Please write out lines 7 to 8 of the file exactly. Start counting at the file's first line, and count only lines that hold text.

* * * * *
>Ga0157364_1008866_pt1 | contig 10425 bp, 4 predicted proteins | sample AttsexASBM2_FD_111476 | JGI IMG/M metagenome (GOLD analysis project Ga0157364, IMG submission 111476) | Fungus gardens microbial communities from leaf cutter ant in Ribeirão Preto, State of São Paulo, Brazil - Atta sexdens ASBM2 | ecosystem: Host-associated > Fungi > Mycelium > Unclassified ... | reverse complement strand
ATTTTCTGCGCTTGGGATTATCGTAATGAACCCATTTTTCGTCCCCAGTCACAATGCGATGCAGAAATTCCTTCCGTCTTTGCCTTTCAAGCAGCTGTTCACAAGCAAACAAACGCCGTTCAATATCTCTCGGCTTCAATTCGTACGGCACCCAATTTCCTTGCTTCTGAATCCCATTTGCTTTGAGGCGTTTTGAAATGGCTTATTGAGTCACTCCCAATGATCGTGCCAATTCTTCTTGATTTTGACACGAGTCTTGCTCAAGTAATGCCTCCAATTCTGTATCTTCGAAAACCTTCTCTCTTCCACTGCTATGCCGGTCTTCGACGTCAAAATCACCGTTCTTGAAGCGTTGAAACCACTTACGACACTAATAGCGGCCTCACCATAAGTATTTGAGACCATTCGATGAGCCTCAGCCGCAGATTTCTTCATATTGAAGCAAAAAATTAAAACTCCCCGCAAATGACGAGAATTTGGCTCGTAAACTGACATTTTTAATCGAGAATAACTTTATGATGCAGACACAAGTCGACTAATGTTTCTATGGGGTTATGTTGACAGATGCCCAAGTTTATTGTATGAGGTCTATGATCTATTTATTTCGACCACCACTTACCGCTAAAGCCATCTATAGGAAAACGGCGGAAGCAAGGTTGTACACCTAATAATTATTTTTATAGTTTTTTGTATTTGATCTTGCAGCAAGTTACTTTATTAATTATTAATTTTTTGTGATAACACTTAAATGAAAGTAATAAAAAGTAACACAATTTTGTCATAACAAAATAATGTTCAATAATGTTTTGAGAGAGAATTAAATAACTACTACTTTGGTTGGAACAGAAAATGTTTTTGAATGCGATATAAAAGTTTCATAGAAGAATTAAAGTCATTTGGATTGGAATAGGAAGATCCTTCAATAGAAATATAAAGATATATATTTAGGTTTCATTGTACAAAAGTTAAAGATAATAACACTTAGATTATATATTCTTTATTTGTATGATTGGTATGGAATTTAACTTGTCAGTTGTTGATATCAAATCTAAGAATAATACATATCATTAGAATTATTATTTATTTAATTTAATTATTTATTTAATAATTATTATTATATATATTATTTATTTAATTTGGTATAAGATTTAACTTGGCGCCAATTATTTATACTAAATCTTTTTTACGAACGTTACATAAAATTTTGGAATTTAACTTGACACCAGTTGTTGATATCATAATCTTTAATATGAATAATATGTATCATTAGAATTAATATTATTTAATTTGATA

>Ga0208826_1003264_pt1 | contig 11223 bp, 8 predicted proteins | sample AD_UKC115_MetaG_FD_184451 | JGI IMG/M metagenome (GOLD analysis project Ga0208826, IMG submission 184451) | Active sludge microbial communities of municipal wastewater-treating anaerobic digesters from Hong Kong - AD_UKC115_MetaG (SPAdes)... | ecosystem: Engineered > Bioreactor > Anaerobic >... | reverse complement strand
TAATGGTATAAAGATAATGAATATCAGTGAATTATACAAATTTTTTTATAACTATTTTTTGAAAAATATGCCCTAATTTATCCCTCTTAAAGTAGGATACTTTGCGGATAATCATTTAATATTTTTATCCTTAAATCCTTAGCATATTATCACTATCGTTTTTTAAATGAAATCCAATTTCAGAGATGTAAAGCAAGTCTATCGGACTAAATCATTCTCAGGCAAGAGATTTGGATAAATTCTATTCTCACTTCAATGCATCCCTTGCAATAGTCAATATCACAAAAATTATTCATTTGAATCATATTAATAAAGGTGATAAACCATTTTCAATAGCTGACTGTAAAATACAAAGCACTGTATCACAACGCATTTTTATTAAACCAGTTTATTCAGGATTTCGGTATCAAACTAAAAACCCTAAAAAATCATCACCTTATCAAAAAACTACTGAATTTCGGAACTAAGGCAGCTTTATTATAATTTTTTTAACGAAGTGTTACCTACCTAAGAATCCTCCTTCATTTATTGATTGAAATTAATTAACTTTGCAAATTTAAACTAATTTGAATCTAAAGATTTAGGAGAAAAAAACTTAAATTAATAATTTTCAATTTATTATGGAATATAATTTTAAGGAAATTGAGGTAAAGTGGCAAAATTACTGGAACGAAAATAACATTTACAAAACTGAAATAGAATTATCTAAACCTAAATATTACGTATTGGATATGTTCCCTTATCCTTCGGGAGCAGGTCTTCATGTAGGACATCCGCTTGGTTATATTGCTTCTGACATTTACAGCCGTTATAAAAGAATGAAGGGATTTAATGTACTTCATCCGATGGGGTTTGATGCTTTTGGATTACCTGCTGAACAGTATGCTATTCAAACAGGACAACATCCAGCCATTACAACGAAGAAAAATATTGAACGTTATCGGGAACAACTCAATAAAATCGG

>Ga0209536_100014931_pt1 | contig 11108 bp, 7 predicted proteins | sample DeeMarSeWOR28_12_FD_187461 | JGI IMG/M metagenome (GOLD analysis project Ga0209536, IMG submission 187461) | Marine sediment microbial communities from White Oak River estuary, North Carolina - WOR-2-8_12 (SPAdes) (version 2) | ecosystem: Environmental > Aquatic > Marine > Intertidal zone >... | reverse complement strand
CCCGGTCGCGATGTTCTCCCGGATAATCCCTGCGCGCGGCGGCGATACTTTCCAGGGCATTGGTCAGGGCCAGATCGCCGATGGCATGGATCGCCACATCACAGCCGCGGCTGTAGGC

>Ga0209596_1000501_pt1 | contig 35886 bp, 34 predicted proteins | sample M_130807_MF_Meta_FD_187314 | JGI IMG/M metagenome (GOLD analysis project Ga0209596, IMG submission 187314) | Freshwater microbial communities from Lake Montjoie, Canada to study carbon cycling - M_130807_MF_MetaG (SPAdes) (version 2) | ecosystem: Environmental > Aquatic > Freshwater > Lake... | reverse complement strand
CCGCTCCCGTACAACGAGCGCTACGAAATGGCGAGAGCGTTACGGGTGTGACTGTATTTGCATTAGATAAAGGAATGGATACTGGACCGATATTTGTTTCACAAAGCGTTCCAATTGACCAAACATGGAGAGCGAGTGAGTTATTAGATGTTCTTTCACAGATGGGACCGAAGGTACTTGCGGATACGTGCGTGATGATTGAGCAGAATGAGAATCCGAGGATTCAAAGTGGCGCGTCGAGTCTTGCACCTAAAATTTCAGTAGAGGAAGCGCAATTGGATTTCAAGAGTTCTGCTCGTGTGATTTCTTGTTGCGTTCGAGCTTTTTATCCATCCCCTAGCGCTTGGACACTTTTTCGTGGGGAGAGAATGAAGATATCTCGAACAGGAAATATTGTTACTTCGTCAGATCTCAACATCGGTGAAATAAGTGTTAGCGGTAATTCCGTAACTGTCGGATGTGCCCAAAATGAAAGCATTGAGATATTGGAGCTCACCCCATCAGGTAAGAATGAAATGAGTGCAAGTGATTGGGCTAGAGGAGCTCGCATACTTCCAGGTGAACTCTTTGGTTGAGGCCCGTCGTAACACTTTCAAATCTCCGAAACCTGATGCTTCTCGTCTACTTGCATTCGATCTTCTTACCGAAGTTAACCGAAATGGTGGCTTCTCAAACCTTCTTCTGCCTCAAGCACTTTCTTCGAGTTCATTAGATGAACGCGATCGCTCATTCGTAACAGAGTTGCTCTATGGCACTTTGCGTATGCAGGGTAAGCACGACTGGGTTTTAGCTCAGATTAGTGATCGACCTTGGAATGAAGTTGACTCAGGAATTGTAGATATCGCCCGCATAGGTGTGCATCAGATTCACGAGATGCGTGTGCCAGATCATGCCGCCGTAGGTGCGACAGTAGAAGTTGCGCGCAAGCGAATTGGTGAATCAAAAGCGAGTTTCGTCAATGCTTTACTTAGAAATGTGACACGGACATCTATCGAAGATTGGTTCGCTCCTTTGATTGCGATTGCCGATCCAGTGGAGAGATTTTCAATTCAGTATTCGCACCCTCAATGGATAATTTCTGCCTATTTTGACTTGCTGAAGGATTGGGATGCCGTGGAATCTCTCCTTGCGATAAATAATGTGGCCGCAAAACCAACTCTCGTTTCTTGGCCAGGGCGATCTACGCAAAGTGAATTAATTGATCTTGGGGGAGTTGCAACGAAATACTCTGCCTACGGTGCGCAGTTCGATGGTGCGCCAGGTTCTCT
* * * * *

>Ga0209596_1000501_pt1 | contig 35886 bp, 34 predicted proteins | sample M_130807_MF_Meta_FD_187314 | JGI IMG/M metagenome (GOLD analysis project Ga0209596, IMG submission 187314) | Freshwater microbial communities from Lake Montjoie, Canada to study carbon cycling - M_130807_MF_MetaG (SPAdes) (version 2) | ecosystem: Environmental > Aquatic > Freshwater > Lake... | reverse complement strand
CCGCTCCCGTACAACGAGCGCTACGAAATGGCGAGAGCGTTACGGGTGTGACTGTATTTGCATTAGATAAAGGAATGGATACTGGACCGATATTTGTTTCACAAAGCGTTCCAATTGACCAAACATGGAGAGCGAGTGAGTTATTAGATGTTCTTTCACAGATGGGACCGAAGGTACTTGCGGATACGTGCGTGATGATTGAGCAGAATGAGAATCCGAGGATTCAAAGTGGCGCGTCGAGTCTTGCACCTAAAATTTCAGTAGAGGAAGCGCAATTGGATTTCAAGAGTTCTGCTCGTGTGATTTCTTGTTGCGTTCGAGCTTTTTATCCATCCCCTAGCGCTTGGACACTTTTTCGTGGGGAGAGAATGAAGATATCTCGAACAGGAAATATTGTTACTTCGTCAGATCTCAACATCGGTGAAATAAGTGTTAGCGGTAATTCCGTAACTGTCGGATGTGCCCAAAATGAAAGCATTGAGATATTGGAGCTCACCCCATCAGGTAAGAATGAAATGAGTGCAAGTGATTGGGCTAGAGGAGCTCGCATACTTCCAGGTGAACTCTTTGGTTGAGGCCCGTCGTAACACTTTCAAATCTCCGAAACCTGATGCTTCTCGTCTACTTGCATTCGATCTTCTTACCGAAGTTAACCGAAATGGTGGCTTCTCAAACCTTCTTCTGCCTCAAGCACTTTCTTCGAGTTCATTAGATGAACGCGATCGCTCATTCGTAACAGAGTTGCTCTATGGCACTTTGCGTATGCAGGGTAAGCACGACTGGGTTTTAGCTCAGATTAGTGATCGACCTTGGAATGAAGTTGACTCAGGAATTGTAGATATCGCCCGCATAGGTGTGCATCAGATTCACGAGATGCGTGTGCCAGATCATGCCGCCGTAGGTGCGACAGTAGAAGTTGCGCGCAAGCGAATTGGTGAATCAAAAGCGAGTTTCGTCAATGCTTTACTTAGAAATGTGACACGGACATCTATCGAAGATTGGTTCGCTCCTTTGATTGCGATTGCCGATCCAGTGGAGAGATTTTCAATTCAGTATTCGCACCCTCAATGGATAATTTCTGCCTATTTTGACTTGCTGAAGGATTGGGATGCCGTGGAATCTCTCCTTGCGATAAATAATGTGGCCGCAAAACCAACTCTCGTTTCTTGGCCAGGGCGATCTACGCAAAGTGAATTAATTGATCTTGGGGGAGTTGCAACGAAATACTCTGCCTACGGTGCGCAGTTCGATGGTGCGCCAGGTTCTCT